The book presents mathematical theory of statistics using models with essentially large number of unknown parameters, i.e., so large that it is comparable with sample size and can be much more. In this meaning, the proposed theory can be called "essentially multiparametric". It starts a new branch of mathematical statistics different by setting of problems, new phenomena, new methods of investigation, and results of a new kind. The main tool of the theory is the Kolmogorov asymptotical approach in which sample size increases along with the number of parameters and their ratio tends to a constant. In this situation, a number of specific phenomena are produced including
--the appearance of stable relations between principal parts of functions depending on a large number of random and nonrandom arguments ("dispersion equations");
--a specific normalization effect for quality functionals that are proved to be the same as for normal distributions;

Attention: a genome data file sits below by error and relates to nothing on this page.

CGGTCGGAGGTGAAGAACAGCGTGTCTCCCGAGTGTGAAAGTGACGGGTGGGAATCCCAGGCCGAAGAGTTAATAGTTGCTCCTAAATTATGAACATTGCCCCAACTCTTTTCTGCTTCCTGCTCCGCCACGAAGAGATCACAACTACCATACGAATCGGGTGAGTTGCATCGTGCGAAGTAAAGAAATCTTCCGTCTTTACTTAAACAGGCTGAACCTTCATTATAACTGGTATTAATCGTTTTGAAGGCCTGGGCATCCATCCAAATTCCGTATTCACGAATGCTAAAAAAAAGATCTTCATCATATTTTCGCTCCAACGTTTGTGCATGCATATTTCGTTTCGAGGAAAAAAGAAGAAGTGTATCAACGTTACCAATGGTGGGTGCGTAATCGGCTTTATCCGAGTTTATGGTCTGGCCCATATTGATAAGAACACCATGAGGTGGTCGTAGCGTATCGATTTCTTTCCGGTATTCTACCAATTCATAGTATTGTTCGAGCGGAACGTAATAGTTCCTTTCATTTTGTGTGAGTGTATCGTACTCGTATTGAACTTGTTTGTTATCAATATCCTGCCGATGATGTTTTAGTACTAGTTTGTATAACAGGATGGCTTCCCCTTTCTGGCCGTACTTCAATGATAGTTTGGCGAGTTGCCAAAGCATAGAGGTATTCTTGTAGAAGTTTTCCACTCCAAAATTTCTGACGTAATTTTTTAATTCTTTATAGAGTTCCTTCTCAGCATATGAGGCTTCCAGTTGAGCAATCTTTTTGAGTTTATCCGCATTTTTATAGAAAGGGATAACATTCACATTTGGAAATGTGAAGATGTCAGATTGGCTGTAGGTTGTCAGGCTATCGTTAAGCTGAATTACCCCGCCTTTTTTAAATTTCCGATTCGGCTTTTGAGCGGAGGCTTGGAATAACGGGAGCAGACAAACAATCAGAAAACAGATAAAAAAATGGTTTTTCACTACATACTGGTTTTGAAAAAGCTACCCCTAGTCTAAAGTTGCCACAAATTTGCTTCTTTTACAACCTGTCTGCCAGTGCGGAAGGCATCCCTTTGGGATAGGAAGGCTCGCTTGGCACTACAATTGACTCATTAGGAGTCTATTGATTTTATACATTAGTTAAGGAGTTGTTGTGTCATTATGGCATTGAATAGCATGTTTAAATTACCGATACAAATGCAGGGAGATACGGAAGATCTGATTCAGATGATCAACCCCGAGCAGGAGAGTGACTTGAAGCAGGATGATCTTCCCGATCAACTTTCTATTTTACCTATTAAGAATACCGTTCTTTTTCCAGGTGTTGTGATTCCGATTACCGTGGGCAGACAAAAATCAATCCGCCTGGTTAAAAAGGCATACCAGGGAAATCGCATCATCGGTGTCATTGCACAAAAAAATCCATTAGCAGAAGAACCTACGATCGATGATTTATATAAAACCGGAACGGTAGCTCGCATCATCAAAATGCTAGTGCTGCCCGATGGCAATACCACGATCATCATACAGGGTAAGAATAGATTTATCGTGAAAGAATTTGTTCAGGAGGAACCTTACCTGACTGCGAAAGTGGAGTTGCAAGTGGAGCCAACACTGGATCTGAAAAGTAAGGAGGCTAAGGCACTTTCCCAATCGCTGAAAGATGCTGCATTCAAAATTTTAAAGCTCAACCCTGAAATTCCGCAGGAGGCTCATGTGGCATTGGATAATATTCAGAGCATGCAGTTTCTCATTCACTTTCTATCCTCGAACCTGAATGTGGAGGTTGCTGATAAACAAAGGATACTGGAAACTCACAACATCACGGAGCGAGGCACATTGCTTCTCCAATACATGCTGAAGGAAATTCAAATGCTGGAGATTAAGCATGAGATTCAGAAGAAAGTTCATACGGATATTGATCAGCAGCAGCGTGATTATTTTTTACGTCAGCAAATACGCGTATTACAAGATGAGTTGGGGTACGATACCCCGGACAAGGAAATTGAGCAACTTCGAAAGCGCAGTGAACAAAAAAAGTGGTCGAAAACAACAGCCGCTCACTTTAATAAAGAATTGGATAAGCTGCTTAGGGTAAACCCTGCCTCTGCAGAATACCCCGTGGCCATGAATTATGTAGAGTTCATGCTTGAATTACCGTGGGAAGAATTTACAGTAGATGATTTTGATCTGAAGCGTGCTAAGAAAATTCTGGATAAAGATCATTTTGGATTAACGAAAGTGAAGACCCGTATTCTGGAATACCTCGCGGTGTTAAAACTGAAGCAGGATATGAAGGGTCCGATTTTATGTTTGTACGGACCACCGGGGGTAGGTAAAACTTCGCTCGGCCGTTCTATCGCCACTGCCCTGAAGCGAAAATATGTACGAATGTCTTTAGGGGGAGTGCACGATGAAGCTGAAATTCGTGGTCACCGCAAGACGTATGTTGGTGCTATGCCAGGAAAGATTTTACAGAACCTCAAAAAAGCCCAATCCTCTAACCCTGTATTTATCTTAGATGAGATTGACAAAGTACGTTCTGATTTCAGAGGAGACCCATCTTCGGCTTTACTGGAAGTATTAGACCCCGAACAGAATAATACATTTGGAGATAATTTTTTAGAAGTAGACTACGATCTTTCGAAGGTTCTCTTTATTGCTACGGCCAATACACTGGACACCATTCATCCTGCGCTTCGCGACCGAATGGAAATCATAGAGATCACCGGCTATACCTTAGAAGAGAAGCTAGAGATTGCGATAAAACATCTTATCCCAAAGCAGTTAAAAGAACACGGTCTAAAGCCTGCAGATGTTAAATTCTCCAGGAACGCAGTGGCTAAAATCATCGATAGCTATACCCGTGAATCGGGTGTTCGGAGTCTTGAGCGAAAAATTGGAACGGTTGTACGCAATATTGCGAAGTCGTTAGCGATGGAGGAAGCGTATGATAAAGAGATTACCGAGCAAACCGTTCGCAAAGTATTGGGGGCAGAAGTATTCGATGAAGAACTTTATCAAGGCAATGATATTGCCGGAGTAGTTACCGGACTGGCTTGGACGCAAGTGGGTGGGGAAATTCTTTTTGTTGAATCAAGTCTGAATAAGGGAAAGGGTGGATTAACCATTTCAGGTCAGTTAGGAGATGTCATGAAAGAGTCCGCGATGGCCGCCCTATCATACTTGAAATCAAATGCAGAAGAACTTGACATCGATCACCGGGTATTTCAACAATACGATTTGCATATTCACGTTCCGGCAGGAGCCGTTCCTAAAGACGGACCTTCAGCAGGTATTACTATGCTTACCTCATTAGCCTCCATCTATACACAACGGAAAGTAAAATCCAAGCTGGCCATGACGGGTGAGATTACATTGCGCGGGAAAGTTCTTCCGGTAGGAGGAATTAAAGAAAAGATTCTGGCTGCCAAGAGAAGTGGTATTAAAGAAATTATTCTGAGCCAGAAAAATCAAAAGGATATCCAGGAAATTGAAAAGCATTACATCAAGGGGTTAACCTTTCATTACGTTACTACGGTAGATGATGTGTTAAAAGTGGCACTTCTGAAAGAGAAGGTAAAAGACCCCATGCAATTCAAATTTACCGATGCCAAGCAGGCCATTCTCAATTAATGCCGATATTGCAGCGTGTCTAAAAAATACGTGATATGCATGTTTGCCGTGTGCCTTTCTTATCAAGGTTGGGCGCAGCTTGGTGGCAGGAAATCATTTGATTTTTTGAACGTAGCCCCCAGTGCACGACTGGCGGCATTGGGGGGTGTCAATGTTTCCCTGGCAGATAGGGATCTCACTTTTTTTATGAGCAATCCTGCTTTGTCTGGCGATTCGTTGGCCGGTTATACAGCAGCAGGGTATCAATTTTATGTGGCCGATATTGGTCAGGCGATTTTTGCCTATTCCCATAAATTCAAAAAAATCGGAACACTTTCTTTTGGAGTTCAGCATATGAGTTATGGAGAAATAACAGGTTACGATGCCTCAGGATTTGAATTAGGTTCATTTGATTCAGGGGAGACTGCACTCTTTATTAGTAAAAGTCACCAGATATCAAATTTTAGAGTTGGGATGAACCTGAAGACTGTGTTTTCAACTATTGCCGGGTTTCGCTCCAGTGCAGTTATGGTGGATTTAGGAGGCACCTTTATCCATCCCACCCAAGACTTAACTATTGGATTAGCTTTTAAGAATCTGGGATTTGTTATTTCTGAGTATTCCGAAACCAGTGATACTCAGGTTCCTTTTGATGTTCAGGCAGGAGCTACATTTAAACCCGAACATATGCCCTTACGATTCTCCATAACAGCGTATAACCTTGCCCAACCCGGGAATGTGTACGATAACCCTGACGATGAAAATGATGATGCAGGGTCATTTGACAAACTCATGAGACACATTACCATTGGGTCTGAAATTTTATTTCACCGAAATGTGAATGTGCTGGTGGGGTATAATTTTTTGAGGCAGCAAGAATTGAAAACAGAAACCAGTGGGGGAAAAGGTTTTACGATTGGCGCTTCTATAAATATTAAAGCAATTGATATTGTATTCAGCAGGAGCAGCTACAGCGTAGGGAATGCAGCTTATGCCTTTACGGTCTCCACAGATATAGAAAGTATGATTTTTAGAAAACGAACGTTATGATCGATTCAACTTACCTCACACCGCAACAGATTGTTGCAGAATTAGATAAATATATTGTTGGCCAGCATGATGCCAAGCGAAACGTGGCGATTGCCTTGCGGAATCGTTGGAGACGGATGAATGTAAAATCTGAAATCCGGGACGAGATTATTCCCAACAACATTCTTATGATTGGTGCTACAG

--the possibility of an evaluation of quality functions from the observed data making it possible to compare statistical procedures and choose better ones.
A regular technique is developed for implementing new more efficient statistical methods: a class of non-degenerating procedures is chosen, the limit risk evaluated and minimized; then a statistics is constructed approximating the best limit solution.
A series of asymptotically unimprovable solutions is obtained for a number of most popular many-dimensional statistical problems: estimating expectation vectors, regression, discriminant analysis, and the solution of empiric systems of linear algebraic equations.
These improved essentially multiparametric solutions have a number of practical advantages:
--they are non-degenerating and always stable;
--they are approximately unimprovable in wide classes;
--their optimality is approximately independent of distributions;
--in case of bounded number of parameters, these solutions pass to the conventional consistent ones.